O2 concentrators of less than 5 litres per minute capacity not suitable for COVID patients: Advisory

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New Delhi, May 17

Oxygen concentrators with a flow capacity of less than five litres per minute are “not suitable” for COVID-19 patients on home care and should not be used, India’s drug regulator has said in an advisory, adding that sellers should not push such devices using “misleading label” amid the coronavirus second wave.

The advisory has been issued to inform people about minimum standards of oxygen concentrators for COVID-19 case management, especially for use in home settings, the Central Drugs Standard Control Organisation (CDSCO) said.

At present various models of oxygen concentrators, having different capacities of continuous flow (1 to 10 litres/minute) and widely varying concentration of oxygen, are being marketed, the advisory stated.

The health ministry has from time to time advised that oxygen concentrators with flow capacity of five litre per minute or more and delivering oxygen with concentration of 90 per cent or more are suitable for management of COVID-19 patients at COVID Care Centres, Dedicated COVID Health Centres and in home settings.

The World Health Organisation has also prescribed these norms for oxygen concentrators.

Besides, continuous flow of concentrated oxygen (>90%) from room air through one oxygen outlet, minimum continuous flow of up to 5 litre/min or more, oxygen concentrators which contain oxygen monitor to verify concentration and digital or analogue metre that displays cumulative hours of device operation may be used in home settings.

“Many people are not aware about these minimum parameters of oxygen concentrators and therefore may be using the concentrators that are not suitable for COVID-19 case management. This advisory is issued to inform people about minimum standards of oxygen concentrators for COVID-19 case management, for use especially in home settings,” the advisory stated.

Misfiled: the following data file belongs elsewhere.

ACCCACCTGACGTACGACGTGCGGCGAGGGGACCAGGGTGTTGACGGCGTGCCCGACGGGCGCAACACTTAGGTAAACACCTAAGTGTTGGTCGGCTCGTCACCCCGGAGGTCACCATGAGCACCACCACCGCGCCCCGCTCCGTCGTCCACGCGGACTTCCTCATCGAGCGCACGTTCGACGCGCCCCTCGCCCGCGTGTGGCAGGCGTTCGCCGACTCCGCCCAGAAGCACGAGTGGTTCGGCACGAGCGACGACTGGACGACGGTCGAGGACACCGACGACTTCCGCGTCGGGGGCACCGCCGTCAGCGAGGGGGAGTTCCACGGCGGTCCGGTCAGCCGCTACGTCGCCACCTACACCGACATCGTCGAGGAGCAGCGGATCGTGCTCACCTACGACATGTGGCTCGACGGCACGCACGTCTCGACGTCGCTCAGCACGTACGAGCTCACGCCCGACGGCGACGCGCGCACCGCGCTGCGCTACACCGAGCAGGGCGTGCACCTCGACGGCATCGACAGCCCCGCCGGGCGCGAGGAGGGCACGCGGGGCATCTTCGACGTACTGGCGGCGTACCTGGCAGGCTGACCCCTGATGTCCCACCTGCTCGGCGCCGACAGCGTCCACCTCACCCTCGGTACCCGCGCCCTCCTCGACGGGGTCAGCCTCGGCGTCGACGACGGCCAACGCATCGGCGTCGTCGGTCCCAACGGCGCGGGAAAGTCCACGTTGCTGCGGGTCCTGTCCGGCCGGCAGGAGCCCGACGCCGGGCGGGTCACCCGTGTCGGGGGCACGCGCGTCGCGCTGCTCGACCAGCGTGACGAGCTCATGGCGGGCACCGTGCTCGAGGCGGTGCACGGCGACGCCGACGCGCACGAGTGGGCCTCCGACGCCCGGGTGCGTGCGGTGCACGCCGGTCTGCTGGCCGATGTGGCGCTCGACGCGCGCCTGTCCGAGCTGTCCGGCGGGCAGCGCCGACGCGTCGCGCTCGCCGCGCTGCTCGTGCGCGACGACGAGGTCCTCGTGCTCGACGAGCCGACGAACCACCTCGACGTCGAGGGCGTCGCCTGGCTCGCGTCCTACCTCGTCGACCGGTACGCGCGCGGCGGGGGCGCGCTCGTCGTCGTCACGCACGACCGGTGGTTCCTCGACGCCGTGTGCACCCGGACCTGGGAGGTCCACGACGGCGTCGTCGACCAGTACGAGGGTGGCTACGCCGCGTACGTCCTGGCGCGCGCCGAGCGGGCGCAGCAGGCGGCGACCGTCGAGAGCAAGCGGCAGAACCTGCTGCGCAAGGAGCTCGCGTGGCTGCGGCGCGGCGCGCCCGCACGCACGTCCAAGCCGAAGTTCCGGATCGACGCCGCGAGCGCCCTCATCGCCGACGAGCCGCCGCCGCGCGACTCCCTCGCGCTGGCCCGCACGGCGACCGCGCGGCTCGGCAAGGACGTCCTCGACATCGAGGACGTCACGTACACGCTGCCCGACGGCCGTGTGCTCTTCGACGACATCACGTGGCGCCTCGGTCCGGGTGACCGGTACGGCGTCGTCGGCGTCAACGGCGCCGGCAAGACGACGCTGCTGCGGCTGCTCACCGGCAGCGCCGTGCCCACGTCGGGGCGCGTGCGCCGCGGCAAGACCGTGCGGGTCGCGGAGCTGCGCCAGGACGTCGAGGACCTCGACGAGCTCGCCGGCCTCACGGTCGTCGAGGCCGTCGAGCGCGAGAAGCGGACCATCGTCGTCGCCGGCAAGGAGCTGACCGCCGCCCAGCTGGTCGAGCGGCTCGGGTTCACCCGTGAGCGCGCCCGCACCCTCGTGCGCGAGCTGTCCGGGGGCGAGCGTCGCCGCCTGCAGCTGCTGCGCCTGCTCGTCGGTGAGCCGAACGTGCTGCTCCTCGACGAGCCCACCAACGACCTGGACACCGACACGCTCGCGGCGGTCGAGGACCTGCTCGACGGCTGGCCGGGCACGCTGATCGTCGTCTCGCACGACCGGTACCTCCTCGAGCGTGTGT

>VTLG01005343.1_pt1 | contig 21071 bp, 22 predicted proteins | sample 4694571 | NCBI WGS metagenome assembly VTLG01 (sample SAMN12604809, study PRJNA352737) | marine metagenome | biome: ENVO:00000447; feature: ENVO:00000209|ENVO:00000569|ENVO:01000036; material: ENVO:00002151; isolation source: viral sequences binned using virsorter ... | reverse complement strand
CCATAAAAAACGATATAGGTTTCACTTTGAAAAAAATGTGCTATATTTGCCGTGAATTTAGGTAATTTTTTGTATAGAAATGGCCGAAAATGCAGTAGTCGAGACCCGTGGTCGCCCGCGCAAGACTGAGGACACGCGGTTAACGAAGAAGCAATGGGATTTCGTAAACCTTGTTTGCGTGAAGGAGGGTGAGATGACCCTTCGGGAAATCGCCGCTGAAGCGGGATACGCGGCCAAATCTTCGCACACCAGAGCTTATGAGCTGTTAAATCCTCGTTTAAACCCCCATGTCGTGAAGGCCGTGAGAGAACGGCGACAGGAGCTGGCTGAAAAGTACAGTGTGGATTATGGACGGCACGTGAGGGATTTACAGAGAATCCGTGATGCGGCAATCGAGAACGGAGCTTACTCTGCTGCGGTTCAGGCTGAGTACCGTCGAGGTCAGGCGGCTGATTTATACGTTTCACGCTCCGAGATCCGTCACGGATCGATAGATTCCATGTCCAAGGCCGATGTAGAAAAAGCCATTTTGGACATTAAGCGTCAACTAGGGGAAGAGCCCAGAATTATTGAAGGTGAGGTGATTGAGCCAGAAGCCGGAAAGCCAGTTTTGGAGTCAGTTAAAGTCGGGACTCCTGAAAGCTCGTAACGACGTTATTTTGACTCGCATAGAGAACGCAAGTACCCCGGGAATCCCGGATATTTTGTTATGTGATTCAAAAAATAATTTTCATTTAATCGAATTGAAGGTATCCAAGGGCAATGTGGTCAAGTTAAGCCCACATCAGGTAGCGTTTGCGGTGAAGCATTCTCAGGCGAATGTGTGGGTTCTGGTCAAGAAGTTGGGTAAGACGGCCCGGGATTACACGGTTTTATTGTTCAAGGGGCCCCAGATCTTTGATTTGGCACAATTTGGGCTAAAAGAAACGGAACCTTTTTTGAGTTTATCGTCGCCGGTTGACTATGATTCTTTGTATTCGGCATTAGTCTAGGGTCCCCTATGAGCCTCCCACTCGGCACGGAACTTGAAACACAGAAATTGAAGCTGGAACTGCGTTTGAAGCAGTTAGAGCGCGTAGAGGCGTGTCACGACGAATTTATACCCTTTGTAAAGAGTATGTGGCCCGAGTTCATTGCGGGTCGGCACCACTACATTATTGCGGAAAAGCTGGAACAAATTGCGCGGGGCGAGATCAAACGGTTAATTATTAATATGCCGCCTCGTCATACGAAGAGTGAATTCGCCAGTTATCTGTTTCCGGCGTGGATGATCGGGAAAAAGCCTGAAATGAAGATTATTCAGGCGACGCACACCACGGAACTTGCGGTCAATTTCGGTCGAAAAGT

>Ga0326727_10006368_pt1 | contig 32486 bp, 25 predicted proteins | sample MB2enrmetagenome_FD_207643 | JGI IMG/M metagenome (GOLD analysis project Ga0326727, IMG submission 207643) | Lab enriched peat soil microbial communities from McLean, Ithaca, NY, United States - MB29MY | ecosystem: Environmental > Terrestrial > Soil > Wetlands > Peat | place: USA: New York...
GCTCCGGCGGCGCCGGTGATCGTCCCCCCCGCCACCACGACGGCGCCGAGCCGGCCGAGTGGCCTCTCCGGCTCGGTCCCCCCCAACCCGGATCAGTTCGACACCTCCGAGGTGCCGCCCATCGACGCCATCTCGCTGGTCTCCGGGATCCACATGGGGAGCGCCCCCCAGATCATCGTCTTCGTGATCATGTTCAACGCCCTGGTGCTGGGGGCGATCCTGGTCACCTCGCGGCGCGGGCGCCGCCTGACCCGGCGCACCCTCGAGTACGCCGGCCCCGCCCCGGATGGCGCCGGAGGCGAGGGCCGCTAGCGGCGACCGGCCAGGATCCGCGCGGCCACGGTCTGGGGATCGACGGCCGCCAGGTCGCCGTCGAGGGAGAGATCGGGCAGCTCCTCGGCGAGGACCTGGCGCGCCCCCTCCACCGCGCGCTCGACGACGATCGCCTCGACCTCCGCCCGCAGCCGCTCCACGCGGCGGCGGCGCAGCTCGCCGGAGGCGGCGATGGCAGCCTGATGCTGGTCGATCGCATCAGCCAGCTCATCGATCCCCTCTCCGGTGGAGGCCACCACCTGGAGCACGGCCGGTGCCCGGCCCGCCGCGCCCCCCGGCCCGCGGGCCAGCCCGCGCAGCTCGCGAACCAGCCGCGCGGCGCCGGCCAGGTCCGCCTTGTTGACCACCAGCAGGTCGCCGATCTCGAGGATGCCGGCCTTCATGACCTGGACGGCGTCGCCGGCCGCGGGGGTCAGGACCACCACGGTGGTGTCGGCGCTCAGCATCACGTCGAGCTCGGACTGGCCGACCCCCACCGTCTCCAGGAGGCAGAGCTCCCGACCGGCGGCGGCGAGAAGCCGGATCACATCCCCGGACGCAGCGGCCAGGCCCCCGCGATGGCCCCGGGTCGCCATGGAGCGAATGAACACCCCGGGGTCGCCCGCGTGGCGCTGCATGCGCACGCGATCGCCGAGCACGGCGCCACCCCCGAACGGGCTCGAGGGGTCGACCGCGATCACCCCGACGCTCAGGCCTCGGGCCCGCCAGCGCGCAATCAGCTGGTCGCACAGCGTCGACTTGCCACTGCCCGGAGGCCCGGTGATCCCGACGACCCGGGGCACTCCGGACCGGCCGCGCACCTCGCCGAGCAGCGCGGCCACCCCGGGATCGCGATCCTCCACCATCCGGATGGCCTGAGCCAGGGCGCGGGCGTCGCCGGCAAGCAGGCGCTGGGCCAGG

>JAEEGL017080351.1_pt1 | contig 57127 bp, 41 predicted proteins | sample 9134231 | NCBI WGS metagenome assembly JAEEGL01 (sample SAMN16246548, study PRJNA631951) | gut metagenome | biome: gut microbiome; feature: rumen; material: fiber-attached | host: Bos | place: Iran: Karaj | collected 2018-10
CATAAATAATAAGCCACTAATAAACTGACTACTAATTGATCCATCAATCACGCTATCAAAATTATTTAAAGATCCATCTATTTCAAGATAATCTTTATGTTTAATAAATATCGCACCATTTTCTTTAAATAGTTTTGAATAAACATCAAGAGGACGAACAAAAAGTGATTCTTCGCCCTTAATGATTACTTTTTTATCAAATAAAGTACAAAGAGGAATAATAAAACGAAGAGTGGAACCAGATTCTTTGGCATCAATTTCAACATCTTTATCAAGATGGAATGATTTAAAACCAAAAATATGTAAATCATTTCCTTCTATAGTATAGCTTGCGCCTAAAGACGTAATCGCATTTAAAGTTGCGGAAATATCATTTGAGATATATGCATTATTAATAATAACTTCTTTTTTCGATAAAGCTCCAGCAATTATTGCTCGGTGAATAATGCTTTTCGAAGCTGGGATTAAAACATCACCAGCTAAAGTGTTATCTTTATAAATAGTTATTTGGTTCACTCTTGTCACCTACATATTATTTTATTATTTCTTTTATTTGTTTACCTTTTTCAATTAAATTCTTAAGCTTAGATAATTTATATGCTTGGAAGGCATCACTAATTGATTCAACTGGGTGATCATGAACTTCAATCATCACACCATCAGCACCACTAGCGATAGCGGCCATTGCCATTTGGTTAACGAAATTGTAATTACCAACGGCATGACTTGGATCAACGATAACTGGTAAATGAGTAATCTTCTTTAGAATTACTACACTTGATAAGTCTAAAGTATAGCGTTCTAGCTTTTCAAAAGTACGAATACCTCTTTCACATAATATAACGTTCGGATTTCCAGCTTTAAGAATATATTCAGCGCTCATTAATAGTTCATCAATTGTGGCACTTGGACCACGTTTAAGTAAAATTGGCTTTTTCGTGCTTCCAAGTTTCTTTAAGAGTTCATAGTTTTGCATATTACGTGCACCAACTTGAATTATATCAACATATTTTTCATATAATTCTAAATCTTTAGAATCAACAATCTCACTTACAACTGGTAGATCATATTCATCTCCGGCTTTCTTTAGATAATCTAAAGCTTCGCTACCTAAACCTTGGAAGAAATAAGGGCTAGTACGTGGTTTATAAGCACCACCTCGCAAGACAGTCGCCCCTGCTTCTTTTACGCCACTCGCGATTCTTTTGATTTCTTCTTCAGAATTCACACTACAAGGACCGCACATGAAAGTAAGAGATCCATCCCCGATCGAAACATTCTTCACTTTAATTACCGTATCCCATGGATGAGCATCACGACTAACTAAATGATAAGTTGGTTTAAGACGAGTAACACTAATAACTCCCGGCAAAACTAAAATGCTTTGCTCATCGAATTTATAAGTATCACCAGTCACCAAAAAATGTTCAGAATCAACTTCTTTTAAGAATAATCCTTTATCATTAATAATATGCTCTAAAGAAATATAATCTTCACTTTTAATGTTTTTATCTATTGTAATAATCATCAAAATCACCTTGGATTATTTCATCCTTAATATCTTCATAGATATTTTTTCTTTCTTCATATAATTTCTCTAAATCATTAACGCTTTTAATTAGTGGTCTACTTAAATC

It further advised that oxygen concentrators must be purchased with consumables required to operate, user care instructions and protocols including guidance for replacement of accessories and consumable and safe decontamination of reusable parts, indicating if they are generic or brand-related, the advisory said.

“It is strongly advised that all sellers must prominently display the following information for each model of oxygen concentrator for sale—continuous flow capacity in litres per minute, the percentage of oxygen that a concentrator generates and the maximum retail price.

“The aim of this advisory is to provide minimum parameters that must be verified by people before using an oxygen concentrator for COVID-19 case management in home settings,” the CDSCO said.

India is under the grip of a devastating second wave of COVID-19, which has triggered a shortage of medical oxygen and other critical drugs. — PTI

Disclaimer: This post has not been edited by our staff and is published from a syndicated feed. The Original Source of this post can be found at Source link

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